Originally published in The Daily Gullet at eGullet.com in 2003
CLASS. SOPHISTICATION. Applied with sincerity to a restaurant that
takes pride in hospitality, these words make service charming rather
Dropped like banana peels on the floor of a restaurant that feeds ’em and shoves ’em out the door, they’re ironically hilarious.
Whatever tone they have, though, Class and Sophistication are not about anything as discrete as the cost or scarcity of the ingredients a restaurant uses. Class and Sophistication are all about attitude.
Checking out a restaurant’s attitude starts with two questions: Do they want me to come into their restaurant? If so, what are the signs?
All was well, right? A grown man got a balloon, two people had a
chance encounter just off the highway, and I had a BLT. Well, no.
Don’t ever discount the flying monkeys. They must have made quick work of attractive bus-person because he returned moments later and said he had to repo the balloon. Painfully embarrassed, he apologized for letting “them” know it wasn’t really my friend’s birthday. There was an awkward silence as he untied the disgraced inflatable from my friend’s chair.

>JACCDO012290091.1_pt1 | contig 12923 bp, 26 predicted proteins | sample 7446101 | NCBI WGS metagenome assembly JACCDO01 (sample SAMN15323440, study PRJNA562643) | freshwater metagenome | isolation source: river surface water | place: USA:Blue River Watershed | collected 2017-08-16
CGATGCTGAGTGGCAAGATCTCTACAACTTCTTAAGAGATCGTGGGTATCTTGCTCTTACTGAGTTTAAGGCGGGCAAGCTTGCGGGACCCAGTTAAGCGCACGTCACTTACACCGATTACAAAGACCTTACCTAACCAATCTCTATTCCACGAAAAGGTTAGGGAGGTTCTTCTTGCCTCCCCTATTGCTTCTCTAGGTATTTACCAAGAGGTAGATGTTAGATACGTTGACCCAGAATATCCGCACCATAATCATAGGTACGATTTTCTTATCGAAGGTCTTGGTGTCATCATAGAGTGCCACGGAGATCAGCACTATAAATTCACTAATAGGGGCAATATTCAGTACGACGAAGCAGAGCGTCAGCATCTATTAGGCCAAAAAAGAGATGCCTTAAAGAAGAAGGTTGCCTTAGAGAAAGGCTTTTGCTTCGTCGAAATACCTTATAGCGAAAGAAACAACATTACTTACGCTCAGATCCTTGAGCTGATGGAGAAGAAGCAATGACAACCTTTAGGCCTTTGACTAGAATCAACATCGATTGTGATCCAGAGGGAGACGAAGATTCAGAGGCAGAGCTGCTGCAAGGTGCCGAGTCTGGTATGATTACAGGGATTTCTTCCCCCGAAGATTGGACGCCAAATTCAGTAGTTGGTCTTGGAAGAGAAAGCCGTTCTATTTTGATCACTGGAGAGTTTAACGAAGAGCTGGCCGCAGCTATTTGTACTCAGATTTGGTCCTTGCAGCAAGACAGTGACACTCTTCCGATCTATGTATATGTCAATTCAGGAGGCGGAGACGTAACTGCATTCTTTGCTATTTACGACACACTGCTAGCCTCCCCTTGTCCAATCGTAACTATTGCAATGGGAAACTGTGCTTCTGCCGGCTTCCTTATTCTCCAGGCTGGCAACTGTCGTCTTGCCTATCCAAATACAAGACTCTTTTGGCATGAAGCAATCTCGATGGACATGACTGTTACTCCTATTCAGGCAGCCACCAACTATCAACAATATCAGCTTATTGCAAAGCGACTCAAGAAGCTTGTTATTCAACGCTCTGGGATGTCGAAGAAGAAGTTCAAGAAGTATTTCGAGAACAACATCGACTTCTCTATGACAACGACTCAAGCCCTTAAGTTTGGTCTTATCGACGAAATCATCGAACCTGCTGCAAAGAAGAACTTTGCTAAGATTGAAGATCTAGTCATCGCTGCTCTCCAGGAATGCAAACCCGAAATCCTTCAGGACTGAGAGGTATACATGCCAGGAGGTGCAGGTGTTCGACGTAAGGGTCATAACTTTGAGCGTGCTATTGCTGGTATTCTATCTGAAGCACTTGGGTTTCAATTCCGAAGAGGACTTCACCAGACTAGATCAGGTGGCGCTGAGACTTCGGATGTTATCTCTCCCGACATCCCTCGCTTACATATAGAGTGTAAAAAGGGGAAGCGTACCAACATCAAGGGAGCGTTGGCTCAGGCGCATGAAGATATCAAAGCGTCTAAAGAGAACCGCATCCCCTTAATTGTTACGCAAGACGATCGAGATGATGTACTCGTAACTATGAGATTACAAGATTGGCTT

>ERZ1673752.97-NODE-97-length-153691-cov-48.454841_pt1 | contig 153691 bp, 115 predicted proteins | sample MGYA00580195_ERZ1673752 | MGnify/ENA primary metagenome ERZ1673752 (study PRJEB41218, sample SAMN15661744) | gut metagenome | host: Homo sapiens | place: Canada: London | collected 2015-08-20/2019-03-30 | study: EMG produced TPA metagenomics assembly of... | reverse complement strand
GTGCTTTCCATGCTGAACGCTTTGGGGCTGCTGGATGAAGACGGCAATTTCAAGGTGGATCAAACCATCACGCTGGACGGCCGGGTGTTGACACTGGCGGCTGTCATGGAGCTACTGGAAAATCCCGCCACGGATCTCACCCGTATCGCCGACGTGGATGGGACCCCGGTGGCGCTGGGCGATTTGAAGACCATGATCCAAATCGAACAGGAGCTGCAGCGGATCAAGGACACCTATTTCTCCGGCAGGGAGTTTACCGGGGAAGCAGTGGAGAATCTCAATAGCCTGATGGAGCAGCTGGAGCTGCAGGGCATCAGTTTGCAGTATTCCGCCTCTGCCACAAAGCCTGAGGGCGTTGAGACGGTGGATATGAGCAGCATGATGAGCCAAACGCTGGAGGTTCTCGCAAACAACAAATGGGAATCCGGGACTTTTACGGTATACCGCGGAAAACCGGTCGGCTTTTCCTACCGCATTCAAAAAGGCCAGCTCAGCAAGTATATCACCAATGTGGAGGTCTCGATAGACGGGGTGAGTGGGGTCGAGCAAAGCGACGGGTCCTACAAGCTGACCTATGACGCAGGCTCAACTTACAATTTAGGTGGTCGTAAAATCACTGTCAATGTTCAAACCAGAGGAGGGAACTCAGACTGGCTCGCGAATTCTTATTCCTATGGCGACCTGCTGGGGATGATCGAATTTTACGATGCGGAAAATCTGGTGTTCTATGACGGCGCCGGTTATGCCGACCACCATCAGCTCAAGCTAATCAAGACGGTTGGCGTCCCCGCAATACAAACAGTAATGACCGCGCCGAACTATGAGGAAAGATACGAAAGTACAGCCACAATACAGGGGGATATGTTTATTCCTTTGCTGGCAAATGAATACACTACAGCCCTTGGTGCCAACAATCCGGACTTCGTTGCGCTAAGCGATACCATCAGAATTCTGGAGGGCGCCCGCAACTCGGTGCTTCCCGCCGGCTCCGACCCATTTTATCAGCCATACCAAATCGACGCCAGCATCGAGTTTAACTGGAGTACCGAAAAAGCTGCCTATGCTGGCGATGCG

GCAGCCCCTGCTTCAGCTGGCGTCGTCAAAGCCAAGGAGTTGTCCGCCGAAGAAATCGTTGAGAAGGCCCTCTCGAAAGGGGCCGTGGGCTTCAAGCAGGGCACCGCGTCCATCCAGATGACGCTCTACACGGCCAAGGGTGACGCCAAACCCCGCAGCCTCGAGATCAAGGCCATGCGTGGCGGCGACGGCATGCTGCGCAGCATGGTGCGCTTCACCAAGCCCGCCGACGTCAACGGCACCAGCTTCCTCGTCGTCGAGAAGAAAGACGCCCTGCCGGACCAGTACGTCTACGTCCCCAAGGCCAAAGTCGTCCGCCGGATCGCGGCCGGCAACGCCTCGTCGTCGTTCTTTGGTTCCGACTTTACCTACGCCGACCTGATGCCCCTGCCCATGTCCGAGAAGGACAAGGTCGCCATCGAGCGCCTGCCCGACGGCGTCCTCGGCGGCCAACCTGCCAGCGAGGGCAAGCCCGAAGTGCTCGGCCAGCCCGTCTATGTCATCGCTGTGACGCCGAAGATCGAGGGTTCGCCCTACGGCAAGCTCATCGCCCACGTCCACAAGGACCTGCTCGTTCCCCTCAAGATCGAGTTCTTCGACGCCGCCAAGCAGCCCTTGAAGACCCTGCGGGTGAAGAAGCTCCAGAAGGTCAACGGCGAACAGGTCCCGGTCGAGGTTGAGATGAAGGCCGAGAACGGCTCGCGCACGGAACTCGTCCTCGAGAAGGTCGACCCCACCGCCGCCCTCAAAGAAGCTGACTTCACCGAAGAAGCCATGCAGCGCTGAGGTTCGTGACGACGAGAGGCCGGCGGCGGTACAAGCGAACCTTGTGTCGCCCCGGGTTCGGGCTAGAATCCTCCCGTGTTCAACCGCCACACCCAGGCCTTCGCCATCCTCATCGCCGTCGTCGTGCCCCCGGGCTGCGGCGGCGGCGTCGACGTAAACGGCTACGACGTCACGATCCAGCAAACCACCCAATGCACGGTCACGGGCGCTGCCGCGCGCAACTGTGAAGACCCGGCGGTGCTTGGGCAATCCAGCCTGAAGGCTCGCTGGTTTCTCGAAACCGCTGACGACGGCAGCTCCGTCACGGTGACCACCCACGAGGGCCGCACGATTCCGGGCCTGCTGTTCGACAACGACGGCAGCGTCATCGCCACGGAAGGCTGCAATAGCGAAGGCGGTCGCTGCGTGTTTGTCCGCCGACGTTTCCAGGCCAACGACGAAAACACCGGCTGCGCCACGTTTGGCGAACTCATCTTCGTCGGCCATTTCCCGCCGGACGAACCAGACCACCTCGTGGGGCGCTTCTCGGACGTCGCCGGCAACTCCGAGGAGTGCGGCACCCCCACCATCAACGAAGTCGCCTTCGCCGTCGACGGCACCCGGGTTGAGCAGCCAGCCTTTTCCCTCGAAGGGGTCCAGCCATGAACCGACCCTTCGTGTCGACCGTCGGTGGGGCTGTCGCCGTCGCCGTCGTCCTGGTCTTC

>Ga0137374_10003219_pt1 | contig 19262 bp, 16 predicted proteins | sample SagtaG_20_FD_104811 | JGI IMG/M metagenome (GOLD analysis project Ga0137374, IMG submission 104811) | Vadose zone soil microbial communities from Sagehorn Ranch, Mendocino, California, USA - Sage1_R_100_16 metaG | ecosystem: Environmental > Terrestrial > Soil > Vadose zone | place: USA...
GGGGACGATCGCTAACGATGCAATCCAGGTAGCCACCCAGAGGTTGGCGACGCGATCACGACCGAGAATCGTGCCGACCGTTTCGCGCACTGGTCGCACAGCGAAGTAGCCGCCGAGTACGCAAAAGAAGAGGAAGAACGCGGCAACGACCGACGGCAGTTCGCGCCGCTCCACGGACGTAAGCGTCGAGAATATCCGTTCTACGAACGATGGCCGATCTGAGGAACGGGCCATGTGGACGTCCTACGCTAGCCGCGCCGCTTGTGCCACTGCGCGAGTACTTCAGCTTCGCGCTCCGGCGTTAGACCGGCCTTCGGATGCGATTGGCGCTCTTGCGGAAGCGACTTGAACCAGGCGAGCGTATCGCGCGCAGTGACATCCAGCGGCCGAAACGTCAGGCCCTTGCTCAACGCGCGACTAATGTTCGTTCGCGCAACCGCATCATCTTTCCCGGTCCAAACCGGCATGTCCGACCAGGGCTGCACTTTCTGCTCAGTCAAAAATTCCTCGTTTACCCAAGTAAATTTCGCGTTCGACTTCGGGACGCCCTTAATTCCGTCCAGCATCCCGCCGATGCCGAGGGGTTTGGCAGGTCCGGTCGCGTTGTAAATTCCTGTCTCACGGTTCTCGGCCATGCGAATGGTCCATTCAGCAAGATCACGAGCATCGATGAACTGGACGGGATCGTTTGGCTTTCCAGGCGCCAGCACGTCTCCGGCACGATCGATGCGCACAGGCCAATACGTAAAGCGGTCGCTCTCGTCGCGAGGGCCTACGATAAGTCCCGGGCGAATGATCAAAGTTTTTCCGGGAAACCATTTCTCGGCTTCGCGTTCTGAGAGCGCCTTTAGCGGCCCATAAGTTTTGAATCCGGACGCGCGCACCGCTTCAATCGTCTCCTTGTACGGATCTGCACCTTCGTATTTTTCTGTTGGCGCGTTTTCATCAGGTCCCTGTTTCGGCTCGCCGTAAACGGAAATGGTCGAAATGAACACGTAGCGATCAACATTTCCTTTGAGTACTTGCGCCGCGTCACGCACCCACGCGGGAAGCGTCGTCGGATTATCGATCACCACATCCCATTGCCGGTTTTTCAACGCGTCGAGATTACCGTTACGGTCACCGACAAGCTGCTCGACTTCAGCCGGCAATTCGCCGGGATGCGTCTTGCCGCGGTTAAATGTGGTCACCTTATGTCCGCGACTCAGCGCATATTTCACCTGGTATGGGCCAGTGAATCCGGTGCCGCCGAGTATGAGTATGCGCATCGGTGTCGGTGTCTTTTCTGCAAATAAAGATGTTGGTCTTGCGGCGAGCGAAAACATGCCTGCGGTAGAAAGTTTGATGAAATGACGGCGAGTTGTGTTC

A few examples point out how a restaurant can zoom to the Height of
Class and Sophistication (HOCAS), or sink to the Nadir of Class and
A HOCAS restaurant can be a mom-and-pop that sends out a glass of wine on your birthday, or a mid-price place that always deals graciously with that member of your party who wants everything “on the side” — and gets the order right. A HOCAS does everything within its powers to please. It’s smart to do so because every restaurant makes mistakes.